Bruce Chatwin Long Fiction Analysis
The principal theme that runs throughout all four of Bruce Chatwin’s novels is the fall of humankind from its pristine condition of nomadic innocence into the corrupt world of permanent location. Chatwin called this fall “the sins of settlement.” He used the myth of Cain and Abel rather than that of Adam and Eve to illustrate the fallen condition of the human race. Abel became a metaphor for the wandering nomadic shepherd, and Cain a metaphor for the first settler, because, after he was cast out of Eden, he moved east to found the first city. Chatwin applies this mythic fall to modern civilization in one form or another in all his novels; each novel is also a variation on what became his permanent theme: the nature of human restlessness.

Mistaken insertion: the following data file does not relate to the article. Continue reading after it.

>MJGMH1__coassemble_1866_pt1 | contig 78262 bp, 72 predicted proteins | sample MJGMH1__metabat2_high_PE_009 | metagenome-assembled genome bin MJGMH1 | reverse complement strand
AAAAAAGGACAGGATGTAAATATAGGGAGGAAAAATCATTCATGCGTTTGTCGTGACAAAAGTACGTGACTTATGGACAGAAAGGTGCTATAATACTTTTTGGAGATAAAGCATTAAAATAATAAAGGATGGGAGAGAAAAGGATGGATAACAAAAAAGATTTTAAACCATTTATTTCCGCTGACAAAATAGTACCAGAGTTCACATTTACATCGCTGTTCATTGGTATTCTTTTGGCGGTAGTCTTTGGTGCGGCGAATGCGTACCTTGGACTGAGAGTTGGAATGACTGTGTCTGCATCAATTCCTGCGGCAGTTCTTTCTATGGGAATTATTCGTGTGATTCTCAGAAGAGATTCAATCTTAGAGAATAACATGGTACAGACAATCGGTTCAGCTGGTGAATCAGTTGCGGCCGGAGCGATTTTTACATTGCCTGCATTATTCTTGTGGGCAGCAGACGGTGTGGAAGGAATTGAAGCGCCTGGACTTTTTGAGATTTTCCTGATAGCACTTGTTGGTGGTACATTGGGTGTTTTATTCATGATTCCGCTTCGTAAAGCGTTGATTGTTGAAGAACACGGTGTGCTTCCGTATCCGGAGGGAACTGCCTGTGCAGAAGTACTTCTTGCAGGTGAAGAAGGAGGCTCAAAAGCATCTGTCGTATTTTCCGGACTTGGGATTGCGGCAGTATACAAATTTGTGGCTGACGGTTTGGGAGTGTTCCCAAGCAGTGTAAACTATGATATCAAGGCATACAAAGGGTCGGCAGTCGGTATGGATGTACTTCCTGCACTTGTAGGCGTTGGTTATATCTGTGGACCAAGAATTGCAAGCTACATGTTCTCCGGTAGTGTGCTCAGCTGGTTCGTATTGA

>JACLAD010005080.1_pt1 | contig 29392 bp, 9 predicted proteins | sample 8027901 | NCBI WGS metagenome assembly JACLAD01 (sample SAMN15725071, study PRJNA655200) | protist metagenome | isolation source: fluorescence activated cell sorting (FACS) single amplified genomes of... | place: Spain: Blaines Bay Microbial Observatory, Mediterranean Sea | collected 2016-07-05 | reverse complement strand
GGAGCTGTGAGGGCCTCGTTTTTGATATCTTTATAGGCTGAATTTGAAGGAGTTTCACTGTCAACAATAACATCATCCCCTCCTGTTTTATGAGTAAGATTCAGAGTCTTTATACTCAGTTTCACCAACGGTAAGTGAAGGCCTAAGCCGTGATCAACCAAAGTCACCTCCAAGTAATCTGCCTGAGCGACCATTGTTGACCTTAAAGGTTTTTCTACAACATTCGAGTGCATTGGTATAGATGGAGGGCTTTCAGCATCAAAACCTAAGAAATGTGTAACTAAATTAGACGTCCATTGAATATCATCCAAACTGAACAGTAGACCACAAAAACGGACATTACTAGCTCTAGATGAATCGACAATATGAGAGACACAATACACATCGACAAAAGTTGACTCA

The Viceroy of Ouidah
After the enormous success of his best-selling travelogue In Patagonia, Chatwin decided to write a scholarly biography on the notorious Brazilian slave trader Francisco Felix de Souza. However, after his second visit to Benin in 1978, when he was arrested and brutalized by the Marxist military government, he decided instead to write a fictionalized account of de Souza’s life. Benin had previously been known as Dahomey, an ancient city. Dahomey became, with de Souza’s assistance, one of the leading slave-trading countries during the eighteenth and nineteenth centuries. De Souza, a Brazilian, had come to Dahomey to acquire slaves from West...
(The entire section is 1371 words.)
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